Matt says his success on social media has taught him never to underestimate how significant your reach will be. You never know you will connect with. One thing Matt is passionate about — in addition to music — is fashion. Recently, he had the chance to connect with Anthony Bogdan, a style blogger he’s admired for years “My jaw hit the floor when I got the request,” he says.
“I have people who are happy and eager to share my content,” Matt says. “The networking and the decency I have been inspired to use have taken my first year as an independent artist and propelled me forward. I wouldn’t have believed myself at this time last year if I knew where I would be today.”
When Matt is not sharing his music on the internet, he can be found playing at local clubs and bars. In addition, he hosts a popular open mic event held once a month in the city that is broadcast on Rogers TV Network. Matt also performs as part of this showcase.
“Doing the open mic is great for networking,” he says, adding that many of the artists he meets during the show ask him to join them at upcoming gigs.
When he plays out, Matt regularly distributes up to 2000 business cards emblazoned with personal email and social media information and asks people to send him a personal message to start a dialogue.
Matt says being an independent artist in Canada requires balancing a unique set of challenges and opportunities. For instance, radio airplay can be hard to come by. Most stations are owned by major labels like Warner Brothers, Sony and Universal and play only their signed artists.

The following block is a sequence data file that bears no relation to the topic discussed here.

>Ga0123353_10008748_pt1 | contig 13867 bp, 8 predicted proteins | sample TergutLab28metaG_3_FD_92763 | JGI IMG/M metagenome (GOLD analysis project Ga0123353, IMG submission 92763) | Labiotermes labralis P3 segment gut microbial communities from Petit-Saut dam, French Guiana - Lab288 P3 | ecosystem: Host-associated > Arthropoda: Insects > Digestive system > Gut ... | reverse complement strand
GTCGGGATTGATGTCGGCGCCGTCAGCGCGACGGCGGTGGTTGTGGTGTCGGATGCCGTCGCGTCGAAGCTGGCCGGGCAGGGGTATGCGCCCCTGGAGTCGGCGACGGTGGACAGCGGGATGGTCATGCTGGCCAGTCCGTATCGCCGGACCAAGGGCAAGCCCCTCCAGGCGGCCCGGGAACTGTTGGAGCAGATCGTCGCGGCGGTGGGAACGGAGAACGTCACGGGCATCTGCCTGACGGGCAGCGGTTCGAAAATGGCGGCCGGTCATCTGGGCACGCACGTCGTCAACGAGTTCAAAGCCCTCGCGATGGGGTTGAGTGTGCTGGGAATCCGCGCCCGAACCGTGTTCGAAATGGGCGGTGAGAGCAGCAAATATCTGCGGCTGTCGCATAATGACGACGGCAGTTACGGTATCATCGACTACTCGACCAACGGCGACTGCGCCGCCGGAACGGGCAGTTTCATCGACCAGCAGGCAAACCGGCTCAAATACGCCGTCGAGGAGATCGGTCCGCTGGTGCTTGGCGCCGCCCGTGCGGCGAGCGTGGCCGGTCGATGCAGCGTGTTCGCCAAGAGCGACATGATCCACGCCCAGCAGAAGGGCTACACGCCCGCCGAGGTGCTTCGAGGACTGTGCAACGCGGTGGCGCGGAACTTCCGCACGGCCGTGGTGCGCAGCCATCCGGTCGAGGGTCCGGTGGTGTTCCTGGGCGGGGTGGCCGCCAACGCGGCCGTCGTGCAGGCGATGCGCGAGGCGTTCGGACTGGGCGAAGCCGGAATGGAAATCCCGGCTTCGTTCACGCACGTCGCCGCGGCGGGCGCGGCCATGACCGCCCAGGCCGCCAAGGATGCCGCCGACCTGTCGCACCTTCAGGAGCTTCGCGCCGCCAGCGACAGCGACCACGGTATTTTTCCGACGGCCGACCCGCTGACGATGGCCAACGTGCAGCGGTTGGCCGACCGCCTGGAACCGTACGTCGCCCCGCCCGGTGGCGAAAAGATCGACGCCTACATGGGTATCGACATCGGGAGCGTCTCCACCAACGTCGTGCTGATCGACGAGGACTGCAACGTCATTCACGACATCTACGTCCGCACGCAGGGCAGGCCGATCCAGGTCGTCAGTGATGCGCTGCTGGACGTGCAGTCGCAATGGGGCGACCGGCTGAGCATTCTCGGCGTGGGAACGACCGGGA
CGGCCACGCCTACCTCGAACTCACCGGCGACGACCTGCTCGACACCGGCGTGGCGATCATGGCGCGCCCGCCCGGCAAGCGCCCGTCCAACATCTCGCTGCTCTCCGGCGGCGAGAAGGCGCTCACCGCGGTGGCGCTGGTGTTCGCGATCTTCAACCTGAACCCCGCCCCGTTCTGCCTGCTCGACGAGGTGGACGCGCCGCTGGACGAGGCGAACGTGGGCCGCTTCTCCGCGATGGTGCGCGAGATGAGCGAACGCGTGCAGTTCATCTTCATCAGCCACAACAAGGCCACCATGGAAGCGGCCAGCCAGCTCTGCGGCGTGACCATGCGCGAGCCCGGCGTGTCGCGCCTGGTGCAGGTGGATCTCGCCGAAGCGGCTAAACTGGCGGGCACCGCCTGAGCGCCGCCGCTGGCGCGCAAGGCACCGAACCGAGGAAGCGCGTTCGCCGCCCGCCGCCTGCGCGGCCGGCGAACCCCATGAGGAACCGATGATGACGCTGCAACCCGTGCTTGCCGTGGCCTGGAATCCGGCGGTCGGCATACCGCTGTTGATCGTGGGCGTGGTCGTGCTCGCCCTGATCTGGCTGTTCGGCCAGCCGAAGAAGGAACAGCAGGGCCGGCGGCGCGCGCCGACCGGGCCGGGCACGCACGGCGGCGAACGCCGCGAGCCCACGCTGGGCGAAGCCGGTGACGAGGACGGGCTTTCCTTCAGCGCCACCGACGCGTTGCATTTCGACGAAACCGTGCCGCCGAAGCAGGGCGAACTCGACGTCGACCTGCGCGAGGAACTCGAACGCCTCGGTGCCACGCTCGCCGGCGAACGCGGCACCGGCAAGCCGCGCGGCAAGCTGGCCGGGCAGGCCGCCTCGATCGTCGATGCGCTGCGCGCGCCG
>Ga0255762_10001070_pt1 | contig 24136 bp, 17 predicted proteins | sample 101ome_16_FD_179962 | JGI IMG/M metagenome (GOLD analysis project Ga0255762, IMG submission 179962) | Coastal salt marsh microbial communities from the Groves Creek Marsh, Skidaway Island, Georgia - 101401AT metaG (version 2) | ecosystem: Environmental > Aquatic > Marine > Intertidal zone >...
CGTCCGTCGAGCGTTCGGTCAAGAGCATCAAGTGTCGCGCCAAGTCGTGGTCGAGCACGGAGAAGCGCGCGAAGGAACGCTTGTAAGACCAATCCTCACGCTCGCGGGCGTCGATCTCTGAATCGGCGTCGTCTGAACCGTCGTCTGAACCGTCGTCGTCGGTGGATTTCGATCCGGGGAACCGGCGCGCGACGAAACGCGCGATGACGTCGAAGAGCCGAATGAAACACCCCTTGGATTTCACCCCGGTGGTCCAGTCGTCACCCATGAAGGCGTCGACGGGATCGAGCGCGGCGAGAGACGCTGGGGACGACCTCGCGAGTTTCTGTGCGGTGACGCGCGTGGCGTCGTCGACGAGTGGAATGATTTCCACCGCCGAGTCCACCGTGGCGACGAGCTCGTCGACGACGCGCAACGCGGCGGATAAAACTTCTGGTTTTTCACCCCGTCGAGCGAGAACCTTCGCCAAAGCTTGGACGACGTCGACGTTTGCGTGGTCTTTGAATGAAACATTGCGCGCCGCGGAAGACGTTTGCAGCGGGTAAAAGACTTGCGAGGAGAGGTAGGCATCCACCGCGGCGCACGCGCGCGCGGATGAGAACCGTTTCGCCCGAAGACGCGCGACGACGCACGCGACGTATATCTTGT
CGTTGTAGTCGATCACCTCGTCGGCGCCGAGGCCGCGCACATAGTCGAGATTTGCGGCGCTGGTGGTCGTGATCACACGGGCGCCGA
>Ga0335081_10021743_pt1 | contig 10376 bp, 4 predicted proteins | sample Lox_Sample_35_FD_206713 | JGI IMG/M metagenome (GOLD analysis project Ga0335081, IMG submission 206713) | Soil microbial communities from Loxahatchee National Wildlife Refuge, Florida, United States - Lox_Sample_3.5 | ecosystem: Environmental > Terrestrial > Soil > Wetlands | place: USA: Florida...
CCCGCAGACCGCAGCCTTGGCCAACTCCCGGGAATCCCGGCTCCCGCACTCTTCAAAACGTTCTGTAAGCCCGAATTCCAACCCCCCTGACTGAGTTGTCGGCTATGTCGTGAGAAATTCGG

At the same time, Matt says, significant support for indie artists exists in the form of grants offered by the Canadian government. This is particularly important to Matt who is committed to touring but will keep his home in Ottawa.
“There are lots of government grants available for musicians who stay in the country,” Matt says. “They can range from $5000 or $10,000 to even as much as $20,000. Artists can use this money to help record their albums. This is something I am looking into.”
A typical day for Matt includes communicating with with fans and working on music. He also takes time, when he can, to review the latest offerings at New Artist Model.
When he wakes up, Matt immediately checks his Twitter Instagram, Youtube and other social media feeds. He then spends about an hour communicating with fans from around the world including the States, Europe and Brazil.